Saturday 18 November 2017

How the lady grew into her all new stage role

Vertical view: Kate McGrew brings her cabaret show Sweet Pang to the Tiger Dublin Fringe
Vertical view: Kate McGrew brings her cabaret show Sweet Pang to the Tiger Dublin Fringe

Ireland has been kind to sex worker Kate McGrew. Not everyone wants to hear that. But there's no ignoring the opportunities out there for a 'ho' - to use one of this redoubtable woman's Twitter handles. Here in Ireland, Kate learned to pole dance. She appeared on the RTE reality TV show Connected and became a spokeswoman for the rights of workers in an industry which exists in dangerous secrecy. And here in Ireland, she found her voice as a performer.

As 'Lady Grew' Kate brings her one-woman cabaret show, Sweet Pang, to the Tiger Dublin Fringe next week. Let's rewind for a moment.

Born in Ohio around 35 years ago, Kate McGrew started performing in community theatre aged eight. She attained a BA in Theatre from Wesleyan University in Connecticut and moved to New York City, where she performed with the politically radical Theatre For The New City. To supplement her mealy actors' income, she started doing sex work. Performance in the social sense fell by the wayside.

Kate came here on a family holiday in August 2008 to trace her ancestors from Tyrone and Enniskillen. She was on a west of Ireland ferry when a local offered her a bed in his parents' house if she could tend their garden.

To her own parents' disappointment, she decided to stay. She settled in Cork, and found her way into stripping, pole dancing and sex work.

But one day at a reggae gig in the People's Park in Cork, one of the performers heard her singing from the audience. "I was harmonising or something," giggles this force of dynamite in a voice both raspy and girly. "The singer came up and said, 'do you want to sing in my band'?" And so she met the electronic music producers that helped launch her career as Lady Grew.

Sweet Pang is more of a 'cabarave', she says. It tells the story of "a sex worker pursued by zombie feminists". There is rapping and pole dancing, with some acrobatic verse too, singing the virtues of bodily autonomy. Kate describes herself as a 'post-feminist'.

Others have described her as an "immoral woman" (RTE radio) and a "vile harlot?" (to her face). Do they upset her? "The comments, they do roll off me. Some people, it's going to take longer to come round to it. It's the same thing as with gay people being able to marry. It's just a matter of time."

She could be a pop star, a circus acrobat, a high-class escort. Why theatre? "I mean seriously, are there many things that are less cool nowadays?" she says, romantically. "It's the medium where I can feel the freest creatively." (Though not that free: recently in California she was bitten by a spider. The wound on her thigh hasn't healed, so Irishwoman Aileen Ferris will be doing the pole dance.)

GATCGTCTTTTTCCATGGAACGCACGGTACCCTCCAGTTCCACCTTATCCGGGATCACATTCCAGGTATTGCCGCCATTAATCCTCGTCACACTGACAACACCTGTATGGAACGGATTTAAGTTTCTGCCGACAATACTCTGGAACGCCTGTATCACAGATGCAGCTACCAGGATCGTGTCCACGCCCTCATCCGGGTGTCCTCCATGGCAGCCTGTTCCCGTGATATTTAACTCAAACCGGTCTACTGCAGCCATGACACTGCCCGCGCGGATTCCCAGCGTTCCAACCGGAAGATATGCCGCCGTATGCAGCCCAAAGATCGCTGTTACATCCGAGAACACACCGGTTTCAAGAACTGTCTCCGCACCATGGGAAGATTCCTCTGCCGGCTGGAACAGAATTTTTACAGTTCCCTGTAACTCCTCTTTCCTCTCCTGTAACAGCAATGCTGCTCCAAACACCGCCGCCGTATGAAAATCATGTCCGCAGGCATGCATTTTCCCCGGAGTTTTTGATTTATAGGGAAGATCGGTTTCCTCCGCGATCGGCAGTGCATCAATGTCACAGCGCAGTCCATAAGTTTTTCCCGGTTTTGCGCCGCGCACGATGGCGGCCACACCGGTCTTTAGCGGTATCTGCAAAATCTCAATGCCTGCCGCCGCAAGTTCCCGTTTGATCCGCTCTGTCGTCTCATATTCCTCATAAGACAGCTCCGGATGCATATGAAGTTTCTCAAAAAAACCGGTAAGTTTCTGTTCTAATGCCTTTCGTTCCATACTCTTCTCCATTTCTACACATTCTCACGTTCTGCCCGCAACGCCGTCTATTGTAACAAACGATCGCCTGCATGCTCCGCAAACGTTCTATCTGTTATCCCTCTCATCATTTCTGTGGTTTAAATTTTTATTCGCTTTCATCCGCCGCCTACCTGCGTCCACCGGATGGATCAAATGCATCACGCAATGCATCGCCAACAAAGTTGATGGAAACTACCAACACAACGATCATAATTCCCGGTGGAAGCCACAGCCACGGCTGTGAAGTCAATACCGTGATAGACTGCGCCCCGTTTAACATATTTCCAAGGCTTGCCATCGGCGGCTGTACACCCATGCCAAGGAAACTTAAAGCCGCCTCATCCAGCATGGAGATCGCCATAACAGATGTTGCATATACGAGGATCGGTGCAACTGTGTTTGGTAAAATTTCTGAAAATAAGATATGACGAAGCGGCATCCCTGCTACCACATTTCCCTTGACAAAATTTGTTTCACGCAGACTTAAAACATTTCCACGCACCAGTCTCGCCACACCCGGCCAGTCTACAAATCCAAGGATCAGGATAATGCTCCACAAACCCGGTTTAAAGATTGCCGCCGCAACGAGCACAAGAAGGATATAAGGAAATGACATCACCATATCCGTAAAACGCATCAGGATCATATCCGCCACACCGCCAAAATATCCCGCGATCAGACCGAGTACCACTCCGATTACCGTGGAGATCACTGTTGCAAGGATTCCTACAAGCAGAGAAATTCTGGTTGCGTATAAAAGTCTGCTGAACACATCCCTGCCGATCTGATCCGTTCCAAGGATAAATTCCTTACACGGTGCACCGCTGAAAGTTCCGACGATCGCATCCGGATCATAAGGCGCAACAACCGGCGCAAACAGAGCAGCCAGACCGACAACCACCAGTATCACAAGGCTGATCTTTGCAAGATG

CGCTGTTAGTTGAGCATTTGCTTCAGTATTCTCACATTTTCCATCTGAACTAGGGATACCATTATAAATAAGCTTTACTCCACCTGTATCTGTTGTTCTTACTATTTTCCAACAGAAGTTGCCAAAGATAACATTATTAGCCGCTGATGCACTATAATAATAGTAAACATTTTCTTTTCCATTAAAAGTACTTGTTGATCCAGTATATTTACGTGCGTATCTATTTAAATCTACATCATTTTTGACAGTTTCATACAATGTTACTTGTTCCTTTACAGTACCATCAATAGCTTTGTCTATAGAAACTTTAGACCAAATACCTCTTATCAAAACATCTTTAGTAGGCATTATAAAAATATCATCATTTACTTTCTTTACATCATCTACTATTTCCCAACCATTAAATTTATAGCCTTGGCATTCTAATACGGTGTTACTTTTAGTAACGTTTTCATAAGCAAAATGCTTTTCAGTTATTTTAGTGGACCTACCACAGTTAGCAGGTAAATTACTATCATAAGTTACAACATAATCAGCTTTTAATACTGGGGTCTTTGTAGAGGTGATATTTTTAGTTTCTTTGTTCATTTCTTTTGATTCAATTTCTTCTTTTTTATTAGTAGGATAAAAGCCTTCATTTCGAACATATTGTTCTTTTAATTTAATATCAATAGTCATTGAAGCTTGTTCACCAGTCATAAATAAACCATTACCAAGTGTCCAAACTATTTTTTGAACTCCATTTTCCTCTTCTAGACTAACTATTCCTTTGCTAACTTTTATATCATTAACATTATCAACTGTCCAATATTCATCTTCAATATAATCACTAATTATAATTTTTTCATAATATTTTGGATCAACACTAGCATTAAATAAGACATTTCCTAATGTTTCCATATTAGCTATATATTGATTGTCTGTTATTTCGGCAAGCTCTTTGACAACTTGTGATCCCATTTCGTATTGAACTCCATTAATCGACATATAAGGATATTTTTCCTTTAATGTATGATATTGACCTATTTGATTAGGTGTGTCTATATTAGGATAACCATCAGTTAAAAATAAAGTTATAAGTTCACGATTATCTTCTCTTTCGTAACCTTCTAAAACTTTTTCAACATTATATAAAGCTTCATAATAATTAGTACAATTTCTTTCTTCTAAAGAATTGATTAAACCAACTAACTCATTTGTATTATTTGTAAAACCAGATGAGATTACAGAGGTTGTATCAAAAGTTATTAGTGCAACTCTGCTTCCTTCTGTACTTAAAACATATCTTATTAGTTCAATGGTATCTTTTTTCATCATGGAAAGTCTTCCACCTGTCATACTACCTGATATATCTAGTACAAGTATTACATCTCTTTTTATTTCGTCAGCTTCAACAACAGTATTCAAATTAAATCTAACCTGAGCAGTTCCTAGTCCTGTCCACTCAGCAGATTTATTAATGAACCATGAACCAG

Kate says "one-woman show" is a misnomer, it takes so many people to get her onstage. But hers is a solitary route to stardom. She has no director. "I would love a director. I love working with people." Or agent? "I would love an agent. I want an agent!" Last year, she took to and raised the €2050 she needed for Sweet Pang. "This year, I funded it through sex work," she says. Even since moving from Cork to Dublin, sex is still her trade. "It can be snatching work wherever you can, sometimes."

In California, she often had a client to see after a show. "I'm happy to do sex work as long as I have to. Like any artist I'd say, I'd like to be completely self-sufficient for my shows. That would mean I could have an orchestra pit, 15 dancers with me onstage, seven poles! Even if I was doing that, I'd say there would be a couple of clients I'd see now and again, for..." She hesitates. "'For fun' is such a problematic thing to say, I get in a lot of trouble for saying it but it's true. It's fun."

Thus Lady Grew. The cabaret artist Camille O'Sullivan once told me she would like to wear dungarees on stage to fend off male predators. But Kate's show revels in an aggressive sexuality. Her parents, a retired vet and university professor, came to a version of it in Dublin last year, and sat in the front row. Did this not make everybody cringe? "My parents have always been so encouraging of my performing, they're delighted. For them, that outweighed their discomfort at the content."

"And this was before I had come out to them as a sex worker," she says. "My dad said, 'Where do you come up with that stuff?'"

Her parents have accepted, but "aren't delighted", with their daughter's career choice. "What was hard and continues to be hard is I know the stress and the worry that I'm causing them. But I felt I personally can do the best and most effective work that I can out, so I thought that we as a family are strong enough to bear it. What I'm fighting for is so much bigger than any of us. That's what I tell them. If throughout history people had been more concerned with keeping people comfortable, nothing would have ever changed."

Sweet Pang and Elk and Saintly form a double bill at the Chocolate Factory, Dublin, 14-17 September as part of Tiger Dublin Fringe

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